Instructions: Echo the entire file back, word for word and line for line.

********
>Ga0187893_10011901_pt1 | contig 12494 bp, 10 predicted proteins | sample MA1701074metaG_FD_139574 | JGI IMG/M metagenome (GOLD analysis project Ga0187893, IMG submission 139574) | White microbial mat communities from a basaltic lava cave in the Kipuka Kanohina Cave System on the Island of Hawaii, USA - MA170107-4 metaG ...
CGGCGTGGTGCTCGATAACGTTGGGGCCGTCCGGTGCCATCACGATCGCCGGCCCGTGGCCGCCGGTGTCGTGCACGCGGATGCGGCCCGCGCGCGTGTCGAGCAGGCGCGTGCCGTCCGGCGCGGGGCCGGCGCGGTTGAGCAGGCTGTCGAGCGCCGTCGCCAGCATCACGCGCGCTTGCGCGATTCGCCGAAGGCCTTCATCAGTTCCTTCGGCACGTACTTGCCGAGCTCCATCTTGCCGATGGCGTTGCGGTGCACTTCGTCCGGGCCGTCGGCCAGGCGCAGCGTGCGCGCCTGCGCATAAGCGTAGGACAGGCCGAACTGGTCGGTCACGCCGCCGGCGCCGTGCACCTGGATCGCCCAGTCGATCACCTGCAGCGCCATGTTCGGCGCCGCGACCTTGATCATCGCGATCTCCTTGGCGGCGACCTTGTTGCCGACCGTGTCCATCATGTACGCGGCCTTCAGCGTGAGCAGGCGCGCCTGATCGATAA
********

>Ga0187893_10011901_pt1 | contig 12494 bp, 10 predicted proteins | sample MA1701074metaG_FD_139574 | JGI IMG/M metagenome (GOLD analysis project Ga0187893, IMG submission 139574) | White microbial mat communities from a basaltic lava cave in the Kipuka Kanohina Cave System on the Island of Hawaii, USA - MA170107-4 metaG ...
CGGCGTGGTGCTCGATAACGTTGGGGCCGTCCGGTGCCATCACGATCGCCGGCCCGTGGCCGCCGGTGTCGTGCACGCGGATGCGGCCCGCGCGCGTGTCGAGCAGGCGCGTGCCGTCCGGCGCGGGGCCGGCGCGGTTGAGCAGGCTGTCGAGCGCCGTCGCCAGCATCACGCGCGCTTGCGCGATTCGCCGAAGGCCTTCATCAGTTCCTTCGGCACGTACTTGCCGAGCTCCATCTTGCCGATGGCGTTGCGGTGCACTTCGTCCGGGCCGTCGGCCAGGCGCAGCGTGCGCGCCTGCGCATAAGCGTAGGACAGGCCGAACTGGTCGGTCACGCCGCCGGCGCCGTGCACCTGGATCGCCCAGTCGATCACCTGCAGCGCCATGTTCGGCGCCGCGACCTTGATCATCGCGATCTCCTTGGCGGCGACCTTGTTGCCGACCGTGTCCATCATGTACGCGGCCTTCAGCGTGAGCAGGCGCGCCTGATCGATAA